November 2, 2014
Hike: Buescher State Park – Pine Gulch Loop
Weather: cool, upper 60s – low 70s, sunny
Length: 7.33 miles
Buescher State Park is only about 30 minutes away from Austin and I had pretty much forgotten about it, despite the fact that I have passed the entrance tons of times on the way out to my parent’s cabin near Winchester. With Court out of town in Dallas for her final review before her licensing exam, I decided to get out in the woods for the morning. Daylight savings hit the night before so with an extra hour, I actually woke up at 6:30 in the morning and got a decently early start. I got to the trail head by about 8:30. It was still in the upper 50s and I had to wear my jacket for the first couple of miles. Hiking solo is a really different experience from hiking with others and it’s easy to let your mind wander and not pay attention to the world around you, which somewhat defeats the purpose of why you are out there. So on this hike I tried to stay in the present as much as possible. With that in mind, the rest of this blog I will write in the present tense.
As I start out on the trail, the morning chill bites into me a little bit, but is slowly melting away as the sun rises behind me. There is only one other car at the trail head, so it appears I will have the trail to myself for a while. About a half mile in I see my first wildlife: two white tailed deer, a male and a female. I am very used to deer, as they are all over my parent’s neighborhood in northwest Austin, but for some reason seeing them in the wild is a different experience and is still exciting. They are being very noisy in the forest, but once they notice me they freeze, make eye contact with me, and then turn and bolt the other direction. I try to get a quick picture, but I am not fast enough. Moving on at a solo pace of almost three mph (with companions we usually average two mph), I notice the path varies from sandy to rocky to soft pine needles.
At the first road crossing, I see a sign for the MD Anderson Cancer Science Park. It is a small building in the middle of the woods that you need special clearance to access. Science Park and Research? More like nuclear missile silo if you ask me.
The trail is pretty flat for the first half of the loop, but I know it will gain some elevation on the other side. A little further on I pass a small stagnant pond and am glad that I don’t have to filter water out of it. I see my third deer of the trip, but it escapes my camera once again.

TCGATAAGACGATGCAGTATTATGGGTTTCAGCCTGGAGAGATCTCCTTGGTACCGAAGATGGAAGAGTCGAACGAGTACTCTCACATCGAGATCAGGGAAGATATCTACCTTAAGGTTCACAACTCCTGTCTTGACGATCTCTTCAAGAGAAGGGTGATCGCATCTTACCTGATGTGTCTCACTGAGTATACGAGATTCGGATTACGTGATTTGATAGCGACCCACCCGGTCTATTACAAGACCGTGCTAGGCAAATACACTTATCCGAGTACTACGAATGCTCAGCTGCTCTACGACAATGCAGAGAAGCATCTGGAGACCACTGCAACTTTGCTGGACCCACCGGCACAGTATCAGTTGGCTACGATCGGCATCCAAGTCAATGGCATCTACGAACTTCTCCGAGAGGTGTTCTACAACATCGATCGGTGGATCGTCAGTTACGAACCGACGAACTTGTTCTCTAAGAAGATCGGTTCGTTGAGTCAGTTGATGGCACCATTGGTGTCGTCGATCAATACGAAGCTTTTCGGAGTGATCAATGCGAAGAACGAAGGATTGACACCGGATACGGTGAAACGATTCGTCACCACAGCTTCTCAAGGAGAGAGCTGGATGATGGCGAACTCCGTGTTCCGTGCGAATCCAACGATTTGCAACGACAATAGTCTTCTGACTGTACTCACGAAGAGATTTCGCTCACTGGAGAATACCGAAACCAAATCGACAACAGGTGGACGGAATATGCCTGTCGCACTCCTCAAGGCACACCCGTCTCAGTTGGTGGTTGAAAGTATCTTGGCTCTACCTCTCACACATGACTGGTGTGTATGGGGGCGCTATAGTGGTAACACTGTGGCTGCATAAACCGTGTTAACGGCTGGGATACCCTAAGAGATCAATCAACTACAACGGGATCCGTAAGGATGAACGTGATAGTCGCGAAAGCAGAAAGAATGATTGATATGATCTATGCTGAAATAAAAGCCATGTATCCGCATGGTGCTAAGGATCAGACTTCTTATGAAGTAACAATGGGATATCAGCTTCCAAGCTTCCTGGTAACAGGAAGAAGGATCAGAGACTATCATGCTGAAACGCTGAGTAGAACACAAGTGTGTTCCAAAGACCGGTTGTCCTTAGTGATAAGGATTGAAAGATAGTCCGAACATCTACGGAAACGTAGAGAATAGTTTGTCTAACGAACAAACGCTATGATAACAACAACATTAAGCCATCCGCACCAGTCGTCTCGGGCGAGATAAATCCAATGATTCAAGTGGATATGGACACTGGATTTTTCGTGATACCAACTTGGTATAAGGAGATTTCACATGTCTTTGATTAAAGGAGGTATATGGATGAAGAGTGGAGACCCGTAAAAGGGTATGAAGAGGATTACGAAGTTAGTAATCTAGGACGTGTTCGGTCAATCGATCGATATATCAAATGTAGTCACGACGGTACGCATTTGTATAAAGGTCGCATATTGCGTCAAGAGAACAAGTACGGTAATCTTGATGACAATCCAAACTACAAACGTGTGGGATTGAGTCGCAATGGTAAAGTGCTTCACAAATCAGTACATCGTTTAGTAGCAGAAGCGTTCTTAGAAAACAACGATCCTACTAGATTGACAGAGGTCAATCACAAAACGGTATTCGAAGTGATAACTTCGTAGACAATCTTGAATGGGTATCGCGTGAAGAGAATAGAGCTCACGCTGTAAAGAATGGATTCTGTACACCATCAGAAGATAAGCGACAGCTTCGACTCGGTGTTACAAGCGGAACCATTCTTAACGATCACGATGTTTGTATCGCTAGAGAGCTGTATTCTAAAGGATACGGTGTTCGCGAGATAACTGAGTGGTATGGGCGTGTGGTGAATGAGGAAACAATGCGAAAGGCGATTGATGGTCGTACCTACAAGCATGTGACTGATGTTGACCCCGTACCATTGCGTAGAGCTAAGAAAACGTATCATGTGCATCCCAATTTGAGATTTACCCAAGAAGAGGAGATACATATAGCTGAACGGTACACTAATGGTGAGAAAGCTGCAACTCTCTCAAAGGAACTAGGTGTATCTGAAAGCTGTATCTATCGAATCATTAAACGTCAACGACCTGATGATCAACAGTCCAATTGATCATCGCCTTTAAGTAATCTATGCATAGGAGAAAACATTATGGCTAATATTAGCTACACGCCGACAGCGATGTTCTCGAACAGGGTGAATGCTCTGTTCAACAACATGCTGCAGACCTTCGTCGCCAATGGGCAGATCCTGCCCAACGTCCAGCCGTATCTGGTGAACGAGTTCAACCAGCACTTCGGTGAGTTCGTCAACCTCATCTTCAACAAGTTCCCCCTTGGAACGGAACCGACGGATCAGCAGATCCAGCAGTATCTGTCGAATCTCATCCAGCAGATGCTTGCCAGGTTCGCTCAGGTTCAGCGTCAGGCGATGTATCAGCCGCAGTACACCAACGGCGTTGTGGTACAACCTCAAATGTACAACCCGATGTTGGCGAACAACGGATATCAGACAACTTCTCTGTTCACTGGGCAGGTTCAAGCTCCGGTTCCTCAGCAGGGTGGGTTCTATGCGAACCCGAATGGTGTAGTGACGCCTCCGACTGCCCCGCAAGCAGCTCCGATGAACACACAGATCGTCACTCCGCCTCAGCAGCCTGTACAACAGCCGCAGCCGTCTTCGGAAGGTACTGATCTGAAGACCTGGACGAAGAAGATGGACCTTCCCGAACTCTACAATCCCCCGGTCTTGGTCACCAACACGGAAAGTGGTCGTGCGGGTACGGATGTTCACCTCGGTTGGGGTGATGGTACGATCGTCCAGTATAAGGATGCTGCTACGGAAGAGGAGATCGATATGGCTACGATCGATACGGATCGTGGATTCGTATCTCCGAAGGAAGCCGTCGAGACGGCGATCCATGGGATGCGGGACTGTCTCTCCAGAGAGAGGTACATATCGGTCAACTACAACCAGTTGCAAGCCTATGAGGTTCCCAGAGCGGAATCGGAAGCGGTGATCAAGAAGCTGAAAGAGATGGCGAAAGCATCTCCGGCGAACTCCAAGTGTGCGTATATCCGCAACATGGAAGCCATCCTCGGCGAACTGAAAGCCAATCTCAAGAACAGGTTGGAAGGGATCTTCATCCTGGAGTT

Starting to gain elevation now. I stop for a quick snack break and take off my jacket. The trail is starting to wind a bit more and gain some elevation. As I round one bend I hear a sound in the silent forest that at first sounds like boulders rolling down a hill. Before I can react a great cracking explosion fills the forest and I see the last branches of a 50 foot tall pine descending into the undergrowth about 40 yards off the trail. My heart rate skyrockets and I get into a defensive posture. All of this happens in roughly 5 seconds, so I’m just glad the tree didn’t fall across the trail, as that would have been the end of me. This is definitely a first for my hiking career. After the adrenaline slows a bit I continue on and see my first hikers of the day. Three people heading the opposite direction on the loop. I say a quick “good morning” to them just before I see a small pine that reminds me of a Dr. Seuss plant, the way it grew up windy and curvy.
With about 2 miles left, I come across an unexpected viewpoint that looks out in the direction of Bastrop and has a nice view of the plains below. I haven’t taken a video in a long time, so what better spot?
I finish up the hike and it doesn’t feel like I just did almost 7.5 miles. I get back to my car and go a little further down the park road to an old CCC-built picnic shelter and also a short path to a big Cedar Elm called “Big Tree Trace”. It is big, but I feel like there are other trees around that are bigger.
Back to past tense. This was a really nice hike that I would like to repeat with Court and maybe do an overnight. Hopefully no trees will almost crush me next time.
Some info on the park below from Wiki:
Buescher State Park is a state park located just north of Smithville, Texas. The park consists of 1,016.7 acres (411 ha) of public land donated to the state by Mr. Emil and Mrs. Elizabeth Buescher, as well as the City of Smithville. Between the years 1933 and 1936, Mr. Emil and Mrs. Elizabeth Buescher deeded 318 acres (129 ha) of land to the State of Texas. After Emil Buescher’s death, his heirs donated 318 acres (1.29 km2) more. The rest of the parkland was acquired from the city of Smithville. Companies 1805 and 1811 of the Civilian Conservation Corps built many of the park facilities between 1933 and 1939 using native stone to better blend with the surrounding landscape.
When it opened in 1940, the park was 1,738 acres (703 ha). In 1967, the Texas Legislature transferred 700 acres (280 ha) to The University of Texas M. D. Anderson Cancer Center for use as a science park research facility.
The park features a 7.7-mile (12.4 km) round trip hiking trail through the park’s undeveloped area. There is also a small lake open for canoeing and fishing. The lake is stocked with crappie, catfish and bass year around and with rainbow trout in winter. Camping and picnicking areas are available. Buescher is less than four miles (6 km) to the east of Bastrop State Park and the two are connected by Park Road 1. Over 250 species of birds have been spotted in the park throughout the year. Mammals include White-tailed deer, raccoons, opossums, bobcats, and armadillos.